This is one of the reasons why I encourage my students to read Robert Adams’ The Land and Literature of England if they are interested in the history of English literature.  As opposed to most history textbooks, it employs an interested narrative rather than trying to achieve some kind of disinterested objectivity.  It revels in the anecdotal and the tangential, even when it admits that some of these things are a little suspect historically.  It makes the historical study of literature into a series of tales that could be shared over a few pints, assuming that you are the sort of person who would share literary stories of any kind over a few pints, which I must assuredly am.  I find, invariably, that this narrative of English literature not only entertains and informs the students who bother to read it, but that it also encourages them to go to the historical documents themselves.  The story not only helps them to learn the basics.  It also creates the desire to learn more deeply.

I am writing about all this now because I have just finished another of these books:  Colin Tudge’s The Secret of Trees.  The front cover of my edition proclaims that it is “a love-letter to trees,” but it is more accurately a love story about trees, a story that goes back millions of years and is by no means finished yet.  Tudge does not at all shy away from the technical details of his subject, giving introductions to plant biology, natural history, and botanical classification, among other things, but neither does he dwell on them.  They are simply included as elements of his larger narrative, and this narrative, written as only a lover can write, inspires its readers to love trees too.  More than that, it gave meaning and interest to some of the mere facts of biology that were inflicted on me in highschool.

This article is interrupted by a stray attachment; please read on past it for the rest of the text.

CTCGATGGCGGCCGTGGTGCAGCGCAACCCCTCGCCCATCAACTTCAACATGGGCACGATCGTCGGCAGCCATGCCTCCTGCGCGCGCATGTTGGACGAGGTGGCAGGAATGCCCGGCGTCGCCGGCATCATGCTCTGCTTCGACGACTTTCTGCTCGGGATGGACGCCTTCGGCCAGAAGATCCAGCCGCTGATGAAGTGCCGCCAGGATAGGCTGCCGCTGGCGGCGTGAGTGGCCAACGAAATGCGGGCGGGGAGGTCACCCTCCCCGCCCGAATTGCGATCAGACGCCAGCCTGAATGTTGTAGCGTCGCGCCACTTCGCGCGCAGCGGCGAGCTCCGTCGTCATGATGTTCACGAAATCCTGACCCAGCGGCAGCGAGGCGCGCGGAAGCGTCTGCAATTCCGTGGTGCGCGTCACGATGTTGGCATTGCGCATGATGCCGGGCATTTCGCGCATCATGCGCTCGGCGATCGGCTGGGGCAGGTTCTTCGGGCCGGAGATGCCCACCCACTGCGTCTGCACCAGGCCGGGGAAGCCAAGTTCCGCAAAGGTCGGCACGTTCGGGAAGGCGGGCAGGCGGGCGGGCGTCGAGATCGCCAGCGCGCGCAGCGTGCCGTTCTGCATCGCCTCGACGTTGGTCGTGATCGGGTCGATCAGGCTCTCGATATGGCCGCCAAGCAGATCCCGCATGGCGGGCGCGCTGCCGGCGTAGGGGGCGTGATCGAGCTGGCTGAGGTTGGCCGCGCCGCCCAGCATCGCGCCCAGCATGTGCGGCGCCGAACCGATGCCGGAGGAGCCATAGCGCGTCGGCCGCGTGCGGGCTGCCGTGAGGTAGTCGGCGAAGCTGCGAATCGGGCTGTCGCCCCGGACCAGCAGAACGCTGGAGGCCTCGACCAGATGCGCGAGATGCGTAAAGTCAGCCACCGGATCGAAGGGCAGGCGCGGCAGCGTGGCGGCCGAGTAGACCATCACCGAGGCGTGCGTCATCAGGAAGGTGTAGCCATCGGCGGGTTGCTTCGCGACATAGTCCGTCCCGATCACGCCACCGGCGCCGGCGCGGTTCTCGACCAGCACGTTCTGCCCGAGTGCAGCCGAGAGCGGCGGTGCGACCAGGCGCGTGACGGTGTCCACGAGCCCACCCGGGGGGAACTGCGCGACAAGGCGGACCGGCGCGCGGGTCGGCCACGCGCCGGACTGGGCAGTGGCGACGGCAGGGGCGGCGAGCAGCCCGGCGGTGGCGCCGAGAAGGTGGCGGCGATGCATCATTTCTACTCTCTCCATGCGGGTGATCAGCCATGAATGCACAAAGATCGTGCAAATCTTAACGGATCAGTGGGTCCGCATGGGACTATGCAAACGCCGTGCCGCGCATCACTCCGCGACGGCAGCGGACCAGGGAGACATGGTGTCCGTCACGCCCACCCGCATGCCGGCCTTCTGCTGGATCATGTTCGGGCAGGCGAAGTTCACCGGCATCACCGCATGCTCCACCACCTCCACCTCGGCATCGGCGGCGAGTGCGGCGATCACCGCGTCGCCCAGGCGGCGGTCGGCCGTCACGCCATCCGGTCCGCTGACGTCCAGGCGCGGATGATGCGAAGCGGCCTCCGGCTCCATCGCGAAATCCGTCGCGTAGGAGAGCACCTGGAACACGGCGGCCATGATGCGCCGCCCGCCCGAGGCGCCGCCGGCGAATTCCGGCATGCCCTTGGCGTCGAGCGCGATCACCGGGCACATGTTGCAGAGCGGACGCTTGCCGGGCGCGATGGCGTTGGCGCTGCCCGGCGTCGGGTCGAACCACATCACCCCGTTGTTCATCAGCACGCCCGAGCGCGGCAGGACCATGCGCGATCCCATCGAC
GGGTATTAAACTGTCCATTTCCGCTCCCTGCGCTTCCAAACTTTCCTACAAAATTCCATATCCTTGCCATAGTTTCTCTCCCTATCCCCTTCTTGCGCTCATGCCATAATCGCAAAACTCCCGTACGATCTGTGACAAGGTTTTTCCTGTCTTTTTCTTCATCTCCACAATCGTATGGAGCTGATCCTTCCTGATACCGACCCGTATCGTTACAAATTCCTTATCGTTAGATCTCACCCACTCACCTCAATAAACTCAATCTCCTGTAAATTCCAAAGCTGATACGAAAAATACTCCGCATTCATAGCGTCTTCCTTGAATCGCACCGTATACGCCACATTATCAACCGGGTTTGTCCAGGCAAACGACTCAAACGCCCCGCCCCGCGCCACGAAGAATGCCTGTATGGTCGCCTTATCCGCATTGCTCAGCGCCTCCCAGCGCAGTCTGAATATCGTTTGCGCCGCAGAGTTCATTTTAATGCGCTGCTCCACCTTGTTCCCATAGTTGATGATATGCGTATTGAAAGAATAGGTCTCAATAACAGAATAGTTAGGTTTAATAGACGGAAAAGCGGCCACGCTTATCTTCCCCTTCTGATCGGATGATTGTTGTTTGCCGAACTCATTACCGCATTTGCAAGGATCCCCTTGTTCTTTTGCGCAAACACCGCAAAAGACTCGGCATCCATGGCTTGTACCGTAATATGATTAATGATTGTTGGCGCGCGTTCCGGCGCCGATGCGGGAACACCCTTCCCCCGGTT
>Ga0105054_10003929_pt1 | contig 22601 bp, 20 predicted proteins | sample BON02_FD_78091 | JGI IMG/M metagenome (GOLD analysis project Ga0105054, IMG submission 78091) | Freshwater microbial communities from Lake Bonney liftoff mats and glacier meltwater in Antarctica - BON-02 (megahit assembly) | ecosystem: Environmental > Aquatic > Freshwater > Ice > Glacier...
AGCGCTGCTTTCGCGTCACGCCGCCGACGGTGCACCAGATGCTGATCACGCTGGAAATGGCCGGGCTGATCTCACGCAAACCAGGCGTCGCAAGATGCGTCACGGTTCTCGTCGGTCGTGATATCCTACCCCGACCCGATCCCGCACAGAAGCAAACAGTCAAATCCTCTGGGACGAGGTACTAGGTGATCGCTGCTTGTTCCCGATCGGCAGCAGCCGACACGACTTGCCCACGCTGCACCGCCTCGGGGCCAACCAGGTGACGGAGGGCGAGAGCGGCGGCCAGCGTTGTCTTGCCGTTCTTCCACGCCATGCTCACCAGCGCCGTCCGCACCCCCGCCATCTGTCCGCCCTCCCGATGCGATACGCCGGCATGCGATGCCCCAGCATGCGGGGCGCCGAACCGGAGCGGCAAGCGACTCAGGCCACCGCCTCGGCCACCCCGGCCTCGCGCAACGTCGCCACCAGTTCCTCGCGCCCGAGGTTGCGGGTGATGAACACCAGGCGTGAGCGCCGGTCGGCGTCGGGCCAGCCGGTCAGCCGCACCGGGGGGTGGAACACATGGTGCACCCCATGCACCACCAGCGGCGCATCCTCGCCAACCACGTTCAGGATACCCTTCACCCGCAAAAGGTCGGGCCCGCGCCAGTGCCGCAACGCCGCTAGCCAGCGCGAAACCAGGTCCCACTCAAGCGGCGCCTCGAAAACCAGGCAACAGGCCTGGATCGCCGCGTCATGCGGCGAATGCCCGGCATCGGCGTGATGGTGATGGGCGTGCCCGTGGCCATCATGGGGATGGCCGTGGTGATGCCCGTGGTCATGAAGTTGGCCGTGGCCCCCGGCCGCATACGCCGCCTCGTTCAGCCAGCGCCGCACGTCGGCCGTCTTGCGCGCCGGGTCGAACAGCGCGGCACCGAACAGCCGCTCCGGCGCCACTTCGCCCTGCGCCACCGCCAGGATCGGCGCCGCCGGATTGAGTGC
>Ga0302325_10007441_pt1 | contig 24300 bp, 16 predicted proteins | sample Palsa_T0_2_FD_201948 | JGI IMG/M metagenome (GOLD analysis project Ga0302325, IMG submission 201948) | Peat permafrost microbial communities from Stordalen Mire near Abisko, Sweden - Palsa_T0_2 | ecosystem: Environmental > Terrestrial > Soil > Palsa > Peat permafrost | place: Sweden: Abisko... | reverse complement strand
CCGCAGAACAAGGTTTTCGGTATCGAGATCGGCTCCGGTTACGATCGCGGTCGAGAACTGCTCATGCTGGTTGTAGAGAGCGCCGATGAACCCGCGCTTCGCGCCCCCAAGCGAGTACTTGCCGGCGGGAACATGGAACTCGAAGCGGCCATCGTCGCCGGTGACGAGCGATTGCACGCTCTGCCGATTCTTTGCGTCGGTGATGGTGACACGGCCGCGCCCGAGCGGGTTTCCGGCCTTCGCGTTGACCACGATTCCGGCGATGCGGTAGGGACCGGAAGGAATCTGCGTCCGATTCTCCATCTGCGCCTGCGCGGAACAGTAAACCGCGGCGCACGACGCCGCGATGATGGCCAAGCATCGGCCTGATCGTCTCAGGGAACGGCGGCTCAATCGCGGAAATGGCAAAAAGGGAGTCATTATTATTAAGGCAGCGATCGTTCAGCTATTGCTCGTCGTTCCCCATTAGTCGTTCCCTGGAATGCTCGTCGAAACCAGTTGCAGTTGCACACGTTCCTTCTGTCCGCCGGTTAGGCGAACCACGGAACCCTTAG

If some teacher, any teacher, had thought to tell me the story of how mitochondria, and other organelles as well, probably originated as independent simple cells and then invaded other single cells in order to form complex cells, this would have lent a whole lot more meaning to the apparently random shapes that I was labeling in my notes.  If anybody had taken the time to explain how plants use hormones to respond to their environment, I would have had a meaningful point of entry into chemistry.  Yet everyone was so busy trying to transmit information that they failed to make the information meaningful.  Everyone was too busy, too scientific, too objective, and too educated to tell a story.

Yet stories are how we learn, certainly as children, and also, if we are willing to admit it, as adults.  I understand that scientific papers and mathematical proofs serve their purpose, and I am not suggesting that we do without them.  I am only arguing that these things remain mostly meaningless without the context of their stories, and I am also perhaps suggesting that the increasing irrelevance of academia for many people has to do with its inability to remember and recount the stories that give its work meaning. It is these stories that inspire people to learn more, inspire them to love what they learn, and so these stories need to be shared more often.

I often wonder how this blog might have been different if I had started writing it before I became a parent.  Very likely my poor readers, if there had been any readers at all, would have endured many more posts on literary theory and many fewer posts on children’s literature.  This is not to say that I was not interested in children’s literature before I became a parent.  I have always loved stories and storytelling, fairytales and fantasies, illustrations and drawings.  I have also taught classes on the subject, even before I had children.  The difference now, it seems, is that most of my time is snatched here and there between the duties of parenthood, so I have few of the lengthy stretches of continuous time that I need to read theory, but I have many of the short bits of time when my kids would like me to read to them anyway, and so I find myself reading so many children’s stories that I almost have to find something interesting every once in a while, even considering how poor most writing for children generally is.

This past week, I happened to pick up The Moon’s Revenge, a fairytale written by Joan Aiken and illustrated by Alan Lee, mostly because I liked the cover illustration, and because, all painfully cliche adages aside, it is often possible, in fact, to know a good deal about a book from its cover.  To be fair, I also recognized the names of both the author and the illustrator, so my bets were well hedged, and they were not at all disappointed.